While most of us are focused on Iraq, there is a disturbing scenario unfolding in South America. For a month there has been a national strike in Venezuela, touted as a, ‘middle class protest against a corrupt, left-wing regime.’
Little could be farther from the truth.The inequity between rich and poor in Venezuela is just a little larger than that in the US, where 13,000 Americans earn more than 22 million of their fellow countrymen. Venezuelan political history is full of such strife between Left and Right, with the Right (often getting covert support from the US) winning out.
President Hugo Chavez has tremendous support from the poor and disenfranchised. Like Salvador Allende in Chile during the 1970’s, he promised a ‘bloodless revolution’, to address the inequities between rich and poor. He also thumbed his nose at Mr Bush by inviting Fidel Castro to visit, and by visiting Saddam Hussein in Iraq. Not a wise move unless, of course, you supply 15% of the United State’s oil.
Venezuela’s oil power is a two-edged sword. If the US weren’t so caught up with Iraq and North Korea,Venezuela would be due for the kind of monkey business that caused the overthrow of Allende. However, Mr Bush has more pressing issues, at least for the near future.
If (or, perhaps when) we go to war with Iraq, we will loose more oil (yes, we’re Iraq’s biggest customer, accounting for 70% of its exports). So if the Venezuelan strike goes on, we will be losing more oil than OPEC can cover by extra production.This is the real Achilles heel for the US.
And, here’s another interesting set of facts. Our oil refineries on the Gulf coast are set up to take Mexican and Venezuelan crude. Switching over to crude oil from the Middle East takes about three weeks and costs many millions of dollars, which the oil companies are loathe to spend. And oil coming from the Middle East takes six weeks to arrive, while crude oil from Venezuela takes only a week.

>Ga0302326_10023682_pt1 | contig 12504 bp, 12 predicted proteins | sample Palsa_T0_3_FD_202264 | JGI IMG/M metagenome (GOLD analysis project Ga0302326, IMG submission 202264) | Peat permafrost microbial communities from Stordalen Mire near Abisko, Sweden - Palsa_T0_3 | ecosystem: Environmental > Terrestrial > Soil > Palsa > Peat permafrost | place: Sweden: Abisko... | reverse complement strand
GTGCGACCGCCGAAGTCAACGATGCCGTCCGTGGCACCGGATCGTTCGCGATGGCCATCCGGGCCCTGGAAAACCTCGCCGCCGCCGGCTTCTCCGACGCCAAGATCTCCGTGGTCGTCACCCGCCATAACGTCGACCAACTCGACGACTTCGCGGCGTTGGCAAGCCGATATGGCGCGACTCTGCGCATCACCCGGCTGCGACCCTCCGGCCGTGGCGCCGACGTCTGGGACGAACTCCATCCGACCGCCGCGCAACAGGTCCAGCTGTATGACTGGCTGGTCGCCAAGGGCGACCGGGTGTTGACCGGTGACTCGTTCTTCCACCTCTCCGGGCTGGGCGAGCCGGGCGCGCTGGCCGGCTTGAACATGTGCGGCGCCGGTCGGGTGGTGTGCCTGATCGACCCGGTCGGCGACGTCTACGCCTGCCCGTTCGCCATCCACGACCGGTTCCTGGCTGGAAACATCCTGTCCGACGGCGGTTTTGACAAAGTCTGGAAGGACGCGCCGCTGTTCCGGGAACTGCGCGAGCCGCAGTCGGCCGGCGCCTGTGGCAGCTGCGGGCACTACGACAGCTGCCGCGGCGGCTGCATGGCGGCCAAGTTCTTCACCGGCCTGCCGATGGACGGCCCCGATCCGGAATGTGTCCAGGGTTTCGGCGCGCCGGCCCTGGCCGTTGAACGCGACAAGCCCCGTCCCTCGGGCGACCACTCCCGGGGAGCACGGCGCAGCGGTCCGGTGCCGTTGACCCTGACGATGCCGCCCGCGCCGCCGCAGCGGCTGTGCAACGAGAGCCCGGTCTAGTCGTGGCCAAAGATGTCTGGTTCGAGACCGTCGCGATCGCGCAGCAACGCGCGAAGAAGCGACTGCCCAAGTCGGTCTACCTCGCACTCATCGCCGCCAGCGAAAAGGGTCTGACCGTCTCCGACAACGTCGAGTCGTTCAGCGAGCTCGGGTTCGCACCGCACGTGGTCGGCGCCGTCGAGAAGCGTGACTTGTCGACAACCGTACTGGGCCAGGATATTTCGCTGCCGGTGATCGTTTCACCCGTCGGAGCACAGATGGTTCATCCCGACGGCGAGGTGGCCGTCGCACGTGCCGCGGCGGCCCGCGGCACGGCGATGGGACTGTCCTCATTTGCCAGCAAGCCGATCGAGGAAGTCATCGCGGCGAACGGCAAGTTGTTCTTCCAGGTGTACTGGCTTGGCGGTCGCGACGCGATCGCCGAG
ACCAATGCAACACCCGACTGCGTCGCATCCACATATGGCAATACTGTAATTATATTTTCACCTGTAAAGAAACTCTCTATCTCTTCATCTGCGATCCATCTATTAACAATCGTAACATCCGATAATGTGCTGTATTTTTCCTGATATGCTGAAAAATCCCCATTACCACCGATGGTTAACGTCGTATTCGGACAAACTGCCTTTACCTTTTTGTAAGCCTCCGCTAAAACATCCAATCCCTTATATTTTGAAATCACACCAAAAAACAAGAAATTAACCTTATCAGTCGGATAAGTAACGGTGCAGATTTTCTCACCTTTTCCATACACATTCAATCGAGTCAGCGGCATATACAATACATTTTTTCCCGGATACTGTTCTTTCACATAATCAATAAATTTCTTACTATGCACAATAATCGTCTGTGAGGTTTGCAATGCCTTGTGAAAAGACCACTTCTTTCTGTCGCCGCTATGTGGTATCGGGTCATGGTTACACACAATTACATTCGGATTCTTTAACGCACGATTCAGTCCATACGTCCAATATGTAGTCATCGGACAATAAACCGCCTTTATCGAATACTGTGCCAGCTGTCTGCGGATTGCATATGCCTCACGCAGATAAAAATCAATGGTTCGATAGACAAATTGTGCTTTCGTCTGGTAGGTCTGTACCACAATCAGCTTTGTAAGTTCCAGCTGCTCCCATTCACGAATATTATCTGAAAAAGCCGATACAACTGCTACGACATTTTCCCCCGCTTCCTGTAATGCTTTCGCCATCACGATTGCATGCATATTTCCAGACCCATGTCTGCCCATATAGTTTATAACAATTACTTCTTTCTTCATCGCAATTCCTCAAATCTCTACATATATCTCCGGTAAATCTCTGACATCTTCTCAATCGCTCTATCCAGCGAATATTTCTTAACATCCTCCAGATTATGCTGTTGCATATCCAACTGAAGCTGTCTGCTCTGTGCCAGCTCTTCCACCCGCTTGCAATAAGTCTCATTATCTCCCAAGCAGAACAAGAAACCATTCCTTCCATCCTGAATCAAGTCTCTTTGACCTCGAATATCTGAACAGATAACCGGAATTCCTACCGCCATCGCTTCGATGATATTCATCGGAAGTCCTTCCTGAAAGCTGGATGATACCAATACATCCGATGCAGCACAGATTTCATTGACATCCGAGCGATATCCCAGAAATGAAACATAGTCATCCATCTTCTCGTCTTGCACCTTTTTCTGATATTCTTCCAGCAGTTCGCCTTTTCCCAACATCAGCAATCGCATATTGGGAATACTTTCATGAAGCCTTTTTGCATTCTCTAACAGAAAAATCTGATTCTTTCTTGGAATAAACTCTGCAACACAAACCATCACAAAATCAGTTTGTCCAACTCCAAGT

According to some analysts, an oil shortage of this magnitude will result in a world- wide recession to rival the slump of the 1930’s… to say nothing of putting an end to the SUV craze.That might just be the one bright spot in this whole scenario!
Being a pacifist – and very much against going to war to satisfy the vendetta of a spoiled fraternity boy – I am much troubled by the Iraq question. Maybe we (the world community, not the lone US cowboy), should put an end to the regime of Saddam Hussein to avoid a real bloodbath in the future?
Ask yourself this question; if we could have stopped Hitler in 1935, would it not have been better than waiting until 1940? Surely, the regime of Saddam Hussein is as bad as Hitler’s? They have invaded other countries, gassed their own civilians, and done unspeakable things to maintain power. Given the chance they would do far greater harm to the world, and the policy of containment only seems to have prolonged their end goal.
For a country totally dependent on oil imports, like the USA, war could be serious. And the prospect of a global recession should certainly be considered when decided whether to go to war. But can we, as civilised people, not do more to avoid some of the mistakes we made in the last century? Can we really afford to let this regime of tyranny fester within its borders? Is the regime of Hussein a cancer that could spread? I’m damned if I have the answer, but I’m not sure I will let my antipathy for Mr Bush and his antics cloud the real picture.